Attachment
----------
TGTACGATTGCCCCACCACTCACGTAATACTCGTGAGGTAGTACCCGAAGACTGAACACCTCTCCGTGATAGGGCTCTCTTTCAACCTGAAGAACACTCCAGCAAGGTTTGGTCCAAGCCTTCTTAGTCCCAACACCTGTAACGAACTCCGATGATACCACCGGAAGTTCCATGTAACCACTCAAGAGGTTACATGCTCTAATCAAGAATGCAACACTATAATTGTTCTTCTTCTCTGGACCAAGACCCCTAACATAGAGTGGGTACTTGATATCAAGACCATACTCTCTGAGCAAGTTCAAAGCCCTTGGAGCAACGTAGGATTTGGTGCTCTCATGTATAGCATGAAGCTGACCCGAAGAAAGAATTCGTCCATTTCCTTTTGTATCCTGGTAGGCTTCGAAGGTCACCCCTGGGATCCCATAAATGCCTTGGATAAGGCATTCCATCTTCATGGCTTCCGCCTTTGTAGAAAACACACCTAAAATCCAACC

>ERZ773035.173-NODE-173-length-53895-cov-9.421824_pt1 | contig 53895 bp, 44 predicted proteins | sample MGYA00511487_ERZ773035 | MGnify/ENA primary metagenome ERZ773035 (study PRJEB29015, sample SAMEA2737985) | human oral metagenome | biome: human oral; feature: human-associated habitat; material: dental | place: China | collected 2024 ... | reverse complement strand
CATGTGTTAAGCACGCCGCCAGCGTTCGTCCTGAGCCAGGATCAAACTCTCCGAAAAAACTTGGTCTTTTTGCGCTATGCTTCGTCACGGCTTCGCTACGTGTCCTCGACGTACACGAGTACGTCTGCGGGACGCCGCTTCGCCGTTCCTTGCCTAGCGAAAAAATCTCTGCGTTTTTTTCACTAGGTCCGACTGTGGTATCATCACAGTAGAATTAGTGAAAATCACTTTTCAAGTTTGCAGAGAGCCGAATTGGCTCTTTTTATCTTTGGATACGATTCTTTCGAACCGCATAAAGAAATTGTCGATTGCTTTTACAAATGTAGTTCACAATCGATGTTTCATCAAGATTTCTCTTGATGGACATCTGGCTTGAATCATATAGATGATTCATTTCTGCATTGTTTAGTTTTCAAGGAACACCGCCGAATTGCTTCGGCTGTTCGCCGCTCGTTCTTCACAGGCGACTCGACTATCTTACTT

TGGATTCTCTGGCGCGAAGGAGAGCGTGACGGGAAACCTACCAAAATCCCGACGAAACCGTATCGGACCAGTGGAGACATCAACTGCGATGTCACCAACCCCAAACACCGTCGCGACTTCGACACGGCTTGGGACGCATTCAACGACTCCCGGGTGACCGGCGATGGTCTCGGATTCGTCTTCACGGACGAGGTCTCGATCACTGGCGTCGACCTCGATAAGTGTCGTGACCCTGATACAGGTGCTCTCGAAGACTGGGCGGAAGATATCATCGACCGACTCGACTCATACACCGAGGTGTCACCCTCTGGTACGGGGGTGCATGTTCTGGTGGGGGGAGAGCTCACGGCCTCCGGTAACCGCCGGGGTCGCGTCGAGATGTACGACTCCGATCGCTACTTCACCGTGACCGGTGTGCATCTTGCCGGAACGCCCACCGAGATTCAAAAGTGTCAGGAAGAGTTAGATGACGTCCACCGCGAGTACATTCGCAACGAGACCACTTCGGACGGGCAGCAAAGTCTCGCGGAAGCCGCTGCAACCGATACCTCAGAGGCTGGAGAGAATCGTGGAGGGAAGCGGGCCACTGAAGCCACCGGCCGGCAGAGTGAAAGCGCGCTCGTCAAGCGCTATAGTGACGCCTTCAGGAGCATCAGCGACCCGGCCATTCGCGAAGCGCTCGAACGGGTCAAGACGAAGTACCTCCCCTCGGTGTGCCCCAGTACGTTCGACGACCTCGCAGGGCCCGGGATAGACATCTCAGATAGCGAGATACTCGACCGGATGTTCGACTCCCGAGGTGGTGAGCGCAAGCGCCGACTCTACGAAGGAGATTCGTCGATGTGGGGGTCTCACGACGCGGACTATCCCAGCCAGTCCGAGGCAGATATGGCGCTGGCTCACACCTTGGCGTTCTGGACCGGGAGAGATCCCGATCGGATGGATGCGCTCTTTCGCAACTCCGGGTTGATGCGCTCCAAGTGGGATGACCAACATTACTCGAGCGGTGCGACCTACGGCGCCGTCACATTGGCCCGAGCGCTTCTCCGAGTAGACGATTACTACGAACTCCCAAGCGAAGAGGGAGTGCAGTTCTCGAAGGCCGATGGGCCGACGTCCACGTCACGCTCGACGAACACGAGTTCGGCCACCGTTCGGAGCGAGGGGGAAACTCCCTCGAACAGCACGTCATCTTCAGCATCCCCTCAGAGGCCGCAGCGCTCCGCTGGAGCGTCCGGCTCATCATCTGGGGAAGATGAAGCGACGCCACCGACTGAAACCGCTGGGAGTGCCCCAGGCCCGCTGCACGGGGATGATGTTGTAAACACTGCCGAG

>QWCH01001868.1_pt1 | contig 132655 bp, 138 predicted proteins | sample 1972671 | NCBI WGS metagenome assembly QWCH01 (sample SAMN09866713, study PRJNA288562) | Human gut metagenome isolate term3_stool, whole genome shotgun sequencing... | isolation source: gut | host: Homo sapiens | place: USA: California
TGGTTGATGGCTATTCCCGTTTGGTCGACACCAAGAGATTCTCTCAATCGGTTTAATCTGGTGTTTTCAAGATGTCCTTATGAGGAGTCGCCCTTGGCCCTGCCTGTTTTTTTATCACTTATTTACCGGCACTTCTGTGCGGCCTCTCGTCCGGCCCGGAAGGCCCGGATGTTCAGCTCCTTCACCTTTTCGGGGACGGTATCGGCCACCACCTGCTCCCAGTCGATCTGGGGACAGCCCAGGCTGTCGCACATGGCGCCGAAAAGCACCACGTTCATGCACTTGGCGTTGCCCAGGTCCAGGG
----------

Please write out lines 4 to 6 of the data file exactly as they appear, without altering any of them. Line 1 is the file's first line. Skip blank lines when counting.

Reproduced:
TGGATTCTCTGGCGCGAAGGAGAGCGTGACGGGAAACCTACCAAAATCCCGACGAAACCGTATCGGACCAGTGGAGACATCAACTGCGATGTCACCAACCCCAAACACCGTCGCGACTTCGACACGGCTTGGGACGCATTCAACGACTCCCGGGTGACCGGCGATGGTCTCGGATTCGTCTTCACGGACGAGGTCTCGATCACTGGCGTCGACCTCGATAAGTGTCGTGACCCTGATACAGGTGCTCTCGAAGACTGGGCGGAAGATATCATCGACCGACTCGACTCATACACCGAGGTGTCACCCTCTGGTACGGGGGTGCATGTTCTGGTGGGGGGAGAGCTCACGGCCTCCGGTAACCGCCGGGGTCGCGTCGAGATGTACGACTCCGATCGCTACTTCACCGTGACCGGTGTGCATCTTGCCGGAACGCCCACCGAGATTCAAAAGTGTCAGGAAGAGTTAGATGACGTCCACCGCGAGTACATTCGCAACGAGACCACTTCGGACGGGCAGCAAAGTCTCGCGGAAGCCGCTGCAACCGATACCTCAGAGGCTGGAGAGAATCGTGGAGGGAAGCGGGCCACTGAAGCCACCGGCCGGCAGAGTGAAAGCGCGCTCGTCAAGCGCTATAGTGACGCCTTCAGGAGCATCAGCGACCCGGCCATTCGCGAAGCGCTCGAACGGGTCAAGACGAAGTACCTCCCCTCGGTGTGCCCCAGTACGTTCGACGACCTCGCAGGGCCCGGGATAGACATCTCAGATAGCGAGATACTCGACCGGATGTTCGACTCCCGAGGTGGTGAGCGCAAGCGCCGACTCTACGAAGGAGATTCGTCGATGTGGGGGTCTCACGACGCGGACTATCCCAGCCAGTCCGAGGCAGATATGGCGCTGGCTCACACCTTGGCGTTCTGGACCGGGAGAGATCCCGATCGGATGGATGCGCTCTTTCGCAACTCCGGGTTGATGCGCTCCAAGTGGGATGACCAACATTACTCGAGCGGTGCGACCTACGGCGCCGTCACATTGGCCCGAGCGCTTCTCCGAGTAGACGATTACTACGAACTCCCAAGCGAAGAGGGAGTGCAGTTCTCGAAGGCCGATGGGCCGACGTCCACGTCACGCTCGACGAACACGAGTTCGGCCACCGTTCGGAGCGAGGGGGAAACTCCCTCGAACAGCACGTCATCTTCAGCATCCCCTCAGAGGCCGCAGCGCTCCGCTGGAGCGTCCGGCTCATCATCTGGGGAAGATGAAGCGACGCCACCGACTGAAACCGCTGGGAGTGCCCCAGGCCCGCTGCACGGGGATGATGTTGTAAACACTGCCGAG

>QWCH01001868.1_pt1 | contig 132655 bp, 138 predicted proteins | sample 1972671 | NCBI WGS metagenome assembly QWCH01 (sample SAMN09866713, study PRJNA288562) | Human gut metagenome isolate term3_stool, whole genome shotgun sequencing... | isolation source: gut | host: Homo sapiens | place: USA: California
TGGTTGATGGCTATTCCCGTTTGGTCGACACCAAGAGATTCTCTCAATCGGTTTAATCTGGTGTTTTCAAGATGTCCTTATGAGGAGTCGCCCTTGGCCCTGCCTGTTTTTTTATCACTTATTTACCGGCACTTCTGTGCGGCCTCTCGTCCGGCCCGGAAGGCCCGGATGTTCAGCTCCTTCACCTTTTCGGGGACGGTATCGGCCACCACCTGCTCCCAGTCGATCTGGGGACAGCCCAGGCTGTCGCACATGGCGCCGAAAAGCACCACGTTCATGCACTTGGCGTTGCCCAGGTCCAGGG